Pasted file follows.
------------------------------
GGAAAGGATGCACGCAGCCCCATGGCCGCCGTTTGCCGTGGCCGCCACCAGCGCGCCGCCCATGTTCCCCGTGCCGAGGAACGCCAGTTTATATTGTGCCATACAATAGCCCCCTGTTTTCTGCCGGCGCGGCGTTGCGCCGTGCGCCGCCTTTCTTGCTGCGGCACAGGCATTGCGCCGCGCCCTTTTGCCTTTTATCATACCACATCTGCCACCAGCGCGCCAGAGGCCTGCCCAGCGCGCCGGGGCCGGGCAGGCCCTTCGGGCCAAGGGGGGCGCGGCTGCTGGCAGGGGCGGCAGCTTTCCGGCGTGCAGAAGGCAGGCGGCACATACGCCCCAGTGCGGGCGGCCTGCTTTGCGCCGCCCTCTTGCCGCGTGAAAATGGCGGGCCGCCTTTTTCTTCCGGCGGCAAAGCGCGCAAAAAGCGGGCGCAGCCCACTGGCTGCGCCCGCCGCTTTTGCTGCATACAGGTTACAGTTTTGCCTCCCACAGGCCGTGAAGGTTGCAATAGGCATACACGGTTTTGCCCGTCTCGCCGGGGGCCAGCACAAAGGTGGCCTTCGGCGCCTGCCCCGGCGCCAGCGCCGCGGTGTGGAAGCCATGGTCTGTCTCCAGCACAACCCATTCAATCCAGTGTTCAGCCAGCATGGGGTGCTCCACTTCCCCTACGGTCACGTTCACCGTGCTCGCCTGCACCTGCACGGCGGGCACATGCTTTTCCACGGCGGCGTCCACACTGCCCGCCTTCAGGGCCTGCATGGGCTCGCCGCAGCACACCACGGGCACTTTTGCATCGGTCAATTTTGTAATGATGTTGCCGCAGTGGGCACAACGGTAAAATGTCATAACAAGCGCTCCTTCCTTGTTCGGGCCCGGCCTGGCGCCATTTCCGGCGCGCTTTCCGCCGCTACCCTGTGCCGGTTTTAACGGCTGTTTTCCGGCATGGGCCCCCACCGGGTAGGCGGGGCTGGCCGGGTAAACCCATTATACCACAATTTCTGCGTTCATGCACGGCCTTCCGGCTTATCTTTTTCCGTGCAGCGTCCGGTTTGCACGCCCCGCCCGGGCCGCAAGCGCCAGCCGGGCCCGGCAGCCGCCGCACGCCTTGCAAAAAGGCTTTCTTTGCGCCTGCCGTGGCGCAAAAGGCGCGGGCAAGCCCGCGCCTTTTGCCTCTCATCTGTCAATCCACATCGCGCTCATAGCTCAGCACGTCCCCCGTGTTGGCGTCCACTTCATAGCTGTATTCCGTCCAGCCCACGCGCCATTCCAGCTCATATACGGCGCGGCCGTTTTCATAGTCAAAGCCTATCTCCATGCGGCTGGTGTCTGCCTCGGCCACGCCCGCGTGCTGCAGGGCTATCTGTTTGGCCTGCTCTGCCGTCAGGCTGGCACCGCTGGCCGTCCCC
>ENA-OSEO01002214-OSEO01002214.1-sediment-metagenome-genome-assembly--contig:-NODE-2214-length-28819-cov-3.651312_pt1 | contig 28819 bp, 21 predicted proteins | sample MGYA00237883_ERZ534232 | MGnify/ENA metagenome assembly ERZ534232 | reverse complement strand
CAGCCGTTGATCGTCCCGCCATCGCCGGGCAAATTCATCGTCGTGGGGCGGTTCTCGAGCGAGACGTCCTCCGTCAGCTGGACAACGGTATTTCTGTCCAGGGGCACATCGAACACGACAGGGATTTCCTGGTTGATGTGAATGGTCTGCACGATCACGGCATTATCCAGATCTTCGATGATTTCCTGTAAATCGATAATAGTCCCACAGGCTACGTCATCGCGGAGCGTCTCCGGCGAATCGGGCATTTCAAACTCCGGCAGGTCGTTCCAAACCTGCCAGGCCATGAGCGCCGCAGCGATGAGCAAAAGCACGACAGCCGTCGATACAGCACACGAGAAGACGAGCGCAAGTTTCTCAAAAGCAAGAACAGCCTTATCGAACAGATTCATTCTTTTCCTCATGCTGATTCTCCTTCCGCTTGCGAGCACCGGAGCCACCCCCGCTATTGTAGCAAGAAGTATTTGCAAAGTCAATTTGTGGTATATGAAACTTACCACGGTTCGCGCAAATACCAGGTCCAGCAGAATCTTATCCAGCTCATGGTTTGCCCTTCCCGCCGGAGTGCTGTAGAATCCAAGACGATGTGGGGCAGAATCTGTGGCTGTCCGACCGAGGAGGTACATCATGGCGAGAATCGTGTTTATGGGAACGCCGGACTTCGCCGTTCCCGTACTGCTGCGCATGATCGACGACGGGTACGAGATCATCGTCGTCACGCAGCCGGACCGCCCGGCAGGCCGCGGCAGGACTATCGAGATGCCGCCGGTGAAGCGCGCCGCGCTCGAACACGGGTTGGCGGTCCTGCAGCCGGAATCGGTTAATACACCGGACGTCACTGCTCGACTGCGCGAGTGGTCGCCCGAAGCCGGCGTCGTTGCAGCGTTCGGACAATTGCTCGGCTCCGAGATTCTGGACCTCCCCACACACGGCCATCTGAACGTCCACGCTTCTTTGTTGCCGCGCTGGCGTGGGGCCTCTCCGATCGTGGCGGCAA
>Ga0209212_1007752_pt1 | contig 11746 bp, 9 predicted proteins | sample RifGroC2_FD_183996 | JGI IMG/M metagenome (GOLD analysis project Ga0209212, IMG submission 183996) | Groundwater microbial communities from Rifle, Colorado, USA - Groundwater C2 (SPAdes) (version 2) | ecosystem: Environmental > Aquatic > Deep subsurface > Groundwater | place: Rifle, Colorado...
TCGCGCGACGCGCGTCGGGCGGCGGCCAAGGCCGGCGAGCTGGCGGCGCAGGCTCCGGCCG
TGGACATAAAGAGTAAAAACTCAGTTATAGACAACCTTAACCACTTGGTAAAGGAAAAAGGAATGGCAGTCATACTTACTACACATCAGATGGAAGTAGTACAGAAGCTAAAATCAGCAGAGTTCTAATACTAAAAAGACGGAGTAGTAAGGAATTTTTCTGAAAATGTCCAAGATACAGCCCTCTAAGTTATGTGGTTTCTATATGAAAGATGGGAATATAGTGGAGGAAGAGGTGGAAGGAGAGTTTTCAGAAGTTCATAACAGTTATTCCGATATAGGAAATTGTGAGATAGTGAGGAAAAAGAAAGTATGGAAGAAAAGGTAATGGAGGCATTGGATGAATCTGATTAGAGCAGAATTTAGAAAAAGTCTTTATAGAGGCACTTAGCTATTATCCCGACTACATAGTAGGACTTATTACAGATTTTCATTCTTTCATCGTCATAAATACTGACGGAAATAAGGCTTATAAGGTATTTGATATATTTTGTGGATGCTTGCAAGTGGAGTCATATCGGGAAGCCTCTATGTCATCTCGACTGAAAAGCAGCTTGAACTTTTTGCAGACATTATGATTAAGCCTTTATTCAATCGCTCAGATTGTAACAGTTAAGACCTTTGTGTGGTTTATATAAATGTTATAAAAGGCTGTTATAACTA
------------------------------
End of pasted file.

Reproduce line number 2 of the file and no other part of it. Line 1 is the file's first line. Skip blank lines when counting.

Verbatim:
>ENA-OSEO01002214-OSEO01002214.1-sediment-metagenome-genome-assembly--contig:-NODE-2214-length-28819-cov-3.651312_pt1 | contig 28819 bp, 21 predicted proteins | sample MGYA00237883_ERZ534232 | MGnify/ENA metagenome assembly ERZ534232 | reverse complement strand